The Best Thing To Do For The Body This Year

Neal Pollard

When it comes to caring for the physical body, I have a lot to learn. While I work out nearly day, my most developed muscle is the table one. I will be working to use that muscle far less this year. But judging from all the new faces in the gym this morning, there are a lot of people who are going to be exercising their bodies who haven’t been doing so—at least for the next few days or weeks.

When it comes to caring for the spiritual body of Christ, I have even more to learn. Helping the church grow, develop, and fulfill its purpose better is a challenge that grows more daunting with each new year as our culture changes, our own distractions mount, and our sight is so easily eclipsed by the influence of this world. With that in mind, there is something we can do for His body that will give it its best opportunity to please God.  It centers around what we do with the Bible, as a church.

We must have confidence that God’s Word will give us what we need to have to be what we need to be. Through such, we will be “nourished on the words of the faith and of the sound doctrine” (1 Tim. 4:6). It takes the Word to cause “the growth of the body for the building up of itself in love” (Eph. 4:16). Isn’t this what Paul is also saying to Colosse, when he urges them to hold fast to the head so that the body would grow “with a growth which is from God”? (Col. 2:19).  We cannot hope to strengthen and protect Christ’s spiritual body locally without consulting the training manual of the Great Physician.  Let’s make that specific and practical:

  • Preachers must lovingly preach even the difficult subjects (i.e., God’s law of marriage, divorce, and remarriage, the distinct plan of salvation, the undenominational, singular nature of the New Testament church, God’s sexual ethics, the role of men and women, God’s pattern of worship, personal purity, etc.) and be a living example of the believer as their ethic is driven by that Word.
  • Elders must shepherd guided by the infallible Word and not with personal favoritism, deciding solely on popularity or what the majority favors, bending to political correctness, fear of offending influential members, and the like.
  • Deacons must function in a way that shows discipline, dedication, devotion, and discretion which is shaped and guided by the New Testament pattern for their works.
  • Members must follow with love, esteem, and cooperation when their leaders urge them to follow God’s truth, even if it’s distasteful to us or challenges our comfort and complacency.
  • Individual Christians must discipline their hearts and minds to be open and submissive to what they encounter in Scripture rather than be defensive and rebellious.
  • Families must dedicate themselves to studying and honoring the Word at home, in their daily lives, to grow and mature in the Words of truth.
  • Each of us must see the mandate to save souls, repeated throughout the New Testament, as a personal responsibility for which God holds us all accountable.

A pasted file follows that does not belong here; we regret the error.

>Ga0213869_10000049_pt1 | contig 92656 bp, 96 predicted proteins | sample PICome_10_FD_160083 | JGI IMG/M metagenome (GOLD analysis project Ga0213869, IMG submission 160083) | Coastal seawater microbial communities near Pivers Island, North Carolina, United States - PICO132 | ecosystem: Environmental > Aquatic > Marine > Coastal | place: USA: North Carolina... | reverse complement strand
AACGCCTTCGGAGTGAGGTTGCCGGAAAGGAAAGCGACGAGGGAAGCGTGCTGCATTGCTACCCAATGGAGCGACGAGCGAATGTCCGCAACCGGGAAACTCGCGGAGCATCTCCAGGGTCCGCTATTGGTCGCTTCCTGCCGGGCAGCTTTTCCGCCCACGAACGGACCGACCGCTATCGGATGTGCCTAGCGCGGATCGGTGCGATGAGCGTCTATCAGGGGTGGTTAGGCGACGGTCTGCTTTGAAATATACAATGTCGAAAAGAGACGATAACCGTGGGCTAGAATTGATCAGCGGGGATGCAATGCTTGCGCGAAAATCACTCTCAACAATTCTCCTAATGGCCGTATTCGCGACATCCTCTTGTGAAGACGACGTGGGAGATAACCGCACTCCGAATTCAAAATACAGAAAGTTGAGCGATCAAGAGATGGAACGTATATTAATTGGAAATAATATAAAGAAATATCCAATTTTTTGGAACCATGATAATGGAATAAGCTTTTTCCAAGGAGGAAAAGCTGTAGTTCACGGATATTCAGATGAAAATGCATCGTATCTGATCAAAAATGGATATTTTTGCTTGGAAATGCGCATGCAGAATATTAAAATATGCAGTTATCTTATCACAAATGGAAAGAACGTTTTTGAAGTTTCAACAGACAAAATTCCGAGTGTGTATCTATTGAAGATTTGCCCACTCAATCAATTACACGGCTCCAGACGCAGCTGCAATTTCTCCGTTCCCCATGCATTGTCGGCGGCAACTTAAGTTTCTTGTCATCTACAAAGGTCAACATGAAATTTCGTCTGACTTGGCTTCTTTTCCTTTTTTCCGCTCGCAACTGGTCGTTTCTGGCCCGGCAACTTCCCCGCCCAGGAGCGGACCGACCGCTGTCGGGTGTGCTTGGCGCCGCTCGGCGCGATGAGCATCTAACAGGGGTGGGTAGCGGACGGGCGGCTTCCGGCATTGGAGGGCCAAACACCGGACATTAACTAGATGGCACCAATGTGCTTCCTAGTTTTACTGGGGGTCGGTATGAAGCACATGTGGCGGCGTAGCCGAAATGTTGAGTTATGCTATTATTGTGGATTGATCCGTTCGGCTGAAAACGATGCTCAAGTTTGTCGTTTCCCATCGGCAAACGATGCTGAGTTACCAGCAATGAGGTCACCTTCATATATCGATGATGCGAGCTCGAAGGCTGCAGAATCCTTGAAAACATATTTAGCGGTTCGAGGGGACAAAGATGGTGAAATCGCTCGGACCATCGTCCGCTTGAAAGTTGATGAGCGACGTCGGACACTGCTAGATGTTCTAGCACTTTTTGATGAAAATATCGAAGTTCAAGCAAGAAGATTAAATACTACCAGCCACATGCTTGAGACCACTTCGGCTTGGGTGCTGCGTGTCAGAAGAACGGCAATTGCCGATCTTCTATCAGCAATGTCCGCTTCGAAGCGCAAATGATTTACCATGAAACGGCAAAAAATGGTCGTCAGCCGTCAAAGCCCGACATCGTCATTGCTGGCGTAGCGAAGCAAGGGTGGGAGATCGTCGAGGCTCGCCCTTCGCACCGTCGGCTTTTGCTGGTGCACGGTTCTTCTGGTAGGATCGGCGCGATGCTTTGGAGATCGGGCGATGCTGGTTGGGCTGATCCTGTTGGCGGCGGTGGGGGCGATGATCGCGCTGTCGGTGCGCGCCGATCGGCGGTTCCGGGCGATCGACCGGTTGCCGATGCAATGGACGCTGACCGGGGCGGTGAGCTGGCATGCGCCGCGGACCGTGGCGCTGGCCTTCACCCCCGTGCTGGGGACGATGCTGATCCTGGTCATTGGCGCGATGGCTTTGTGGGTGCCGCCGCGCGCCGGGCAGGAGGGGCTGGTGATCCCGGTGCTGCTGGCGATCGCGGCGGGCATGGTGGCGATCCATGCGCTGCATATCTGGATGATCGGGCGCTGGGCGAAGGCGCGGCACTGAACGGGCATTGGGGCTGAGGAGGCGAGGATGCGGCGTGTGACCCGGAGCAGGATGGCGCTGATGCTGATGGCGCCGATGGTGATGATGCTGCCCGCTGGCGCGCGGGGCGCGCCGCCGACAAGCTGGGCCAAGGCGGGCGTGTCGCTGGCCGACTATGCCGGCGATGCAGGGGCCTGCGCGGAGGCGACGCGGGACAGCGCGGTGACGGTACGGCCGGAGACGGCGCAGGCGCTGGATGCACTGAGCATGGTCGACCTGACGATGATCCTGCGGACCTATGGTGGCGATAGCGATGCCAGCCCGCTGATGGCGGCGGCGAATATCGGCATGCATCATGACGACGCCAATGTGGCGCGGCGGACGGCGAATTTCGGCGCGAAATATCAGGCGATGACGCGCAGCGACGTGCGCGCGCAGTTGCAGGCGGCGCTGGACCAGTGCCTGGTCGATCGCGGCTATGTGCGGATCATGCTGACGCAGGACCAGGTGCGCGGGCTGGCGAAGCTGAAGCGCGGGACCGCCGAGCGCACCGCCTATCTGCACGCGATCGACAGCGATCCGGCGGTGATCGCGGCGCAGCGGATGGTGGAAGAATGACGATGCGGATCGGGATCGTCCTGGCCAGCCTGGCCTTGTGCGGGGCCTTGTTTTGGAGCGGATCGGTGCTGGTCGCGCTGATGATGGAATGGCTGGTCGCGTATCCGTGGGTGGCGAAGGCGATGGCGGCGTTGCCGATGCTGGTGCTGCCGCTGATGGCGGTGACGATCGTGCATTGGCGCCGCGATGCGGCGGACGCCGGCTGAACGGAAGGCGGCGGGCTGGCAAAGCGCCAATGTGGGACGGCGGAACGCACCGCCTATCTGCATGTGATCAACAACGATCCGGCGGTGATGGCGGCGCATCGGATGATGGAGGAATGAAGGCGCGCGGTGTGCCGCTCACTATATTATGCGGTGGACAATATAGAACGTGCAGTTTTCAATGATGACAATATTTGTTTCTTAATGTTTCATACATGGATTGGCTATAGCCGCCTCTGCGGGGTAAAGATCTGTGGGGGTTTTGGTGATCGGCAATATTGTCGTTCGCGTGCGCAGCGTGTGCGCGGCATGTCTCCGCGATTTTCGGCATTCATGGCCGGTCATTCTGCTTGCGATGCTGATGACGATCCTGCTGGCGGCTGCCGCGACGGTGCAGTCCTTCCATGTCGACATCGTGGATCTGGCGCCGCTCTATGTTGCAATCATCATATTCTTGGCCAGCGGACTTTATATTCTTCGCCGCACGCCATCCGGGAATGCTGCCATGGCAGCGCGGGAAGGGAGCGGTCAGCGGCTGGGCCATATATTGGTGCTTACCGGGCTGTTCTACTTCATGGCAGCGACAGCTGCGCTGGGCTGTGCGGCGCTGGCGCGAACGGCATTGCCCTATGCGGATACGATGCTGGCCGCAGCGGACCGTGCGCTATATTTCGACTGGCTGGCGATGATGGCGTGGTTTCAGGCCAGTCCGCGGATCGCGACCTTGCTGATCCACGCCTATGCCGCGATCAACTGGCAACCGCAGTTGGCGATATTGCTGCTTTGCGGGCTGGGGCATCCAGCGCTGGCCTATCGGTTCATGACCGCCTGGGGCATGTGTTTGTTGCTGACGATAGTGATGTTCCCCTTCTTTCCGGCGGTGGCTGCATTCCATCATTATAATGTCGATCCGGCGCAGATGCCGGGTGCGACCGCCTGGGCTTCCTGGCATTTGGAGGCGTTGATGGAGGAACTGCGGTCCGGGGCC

Isn’t it exciting to think about how much stronger the body of Christ where we are might be this time next year? If each of us will allow God’s inspired word to be the beacon and guide of our lives, His body is going to be powerful, noticeable, and desirable. We will draw men to Christ. We will be the picture of spiritual health. As you make your resolutions, won’t you determine to let the Word of Christ richly dwell within you (Col. 3:16).

Working out

What It Takes To Grow The Church In Our Culture

Neal Pollard

It was such a treat to be among the hearty, faithful Christian men of central Wyoming and the Bighorn Basin. By Bible-belt comparison, they come from small congregations. But their passion and desire to grow the church is humongous. Near the end of their men’s retreat, they divided into groups to discuss the obstacles to growth and suggestions for growth. What they came up with was incredibly insightful, helpful to especially anyone living in the current, western culture.

Among the obstacles they listed were:

  • Lack of commitment
  • Fear
  • Political correctness
  • Biblical ignorance
  • Sin
  • Apathy/indifference
  • Misplaced priorities
  • Lack of adequate leadership

For those in Alabama, Oklahoma, and California who would say, “Those are our obstacles!”, isn’t it interesting how common our struggle is.  The same factors are holding back our growth all over the nation.

Yet, I love the suggestions they came up with. I think they are key to tapping into our growth potential throughout the country and, to a great extent, throughout the world. They suggested the following:

  • Increase fellowship—The key to growth is being in each others’ lives more
  • Emphasize and empower Bible study—There can be no spiritual or numerical growth without growing our knowledge and understanding of God’s Word
  • Think outside the box—Staying faithful to truth, get out of method ruts and overcome fear of rejecting a different, scriptural method just because it is new
  • Challenge greater application of biblical truth—Every class and sermon must have a viable “so what”
  • Be intentional in our relationships—Realize that our jobs, community involvements, friendships, etc., are means to an end rather than an end of themselves. They all exist as opportunities to evangelize.

Our brethren in the deep south, the north, the Atlantic region, the upper midwest, the southwest, the far west, the northwest, and, in short, any recognizable region of the country share a desire to be relevant and meaningful in our communities. We want to honor Christ and grow His body. But it will take measurable steps. It won’t happen incidentally! We must act on our hopes and desires. We must personally engage ourselves in enacting these suggestions daily! In so doing, we’ll not only avoid being part of the problem but we’ll be part of the solution.

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Staying On The Rails

Neal Pollard

Without A Belief In The Bible’s Inspiration…

  • Why would I read, meditate upon, or study it daily (or at all) to guide my life?
  • What will be the paradigm for directing and shaping my life?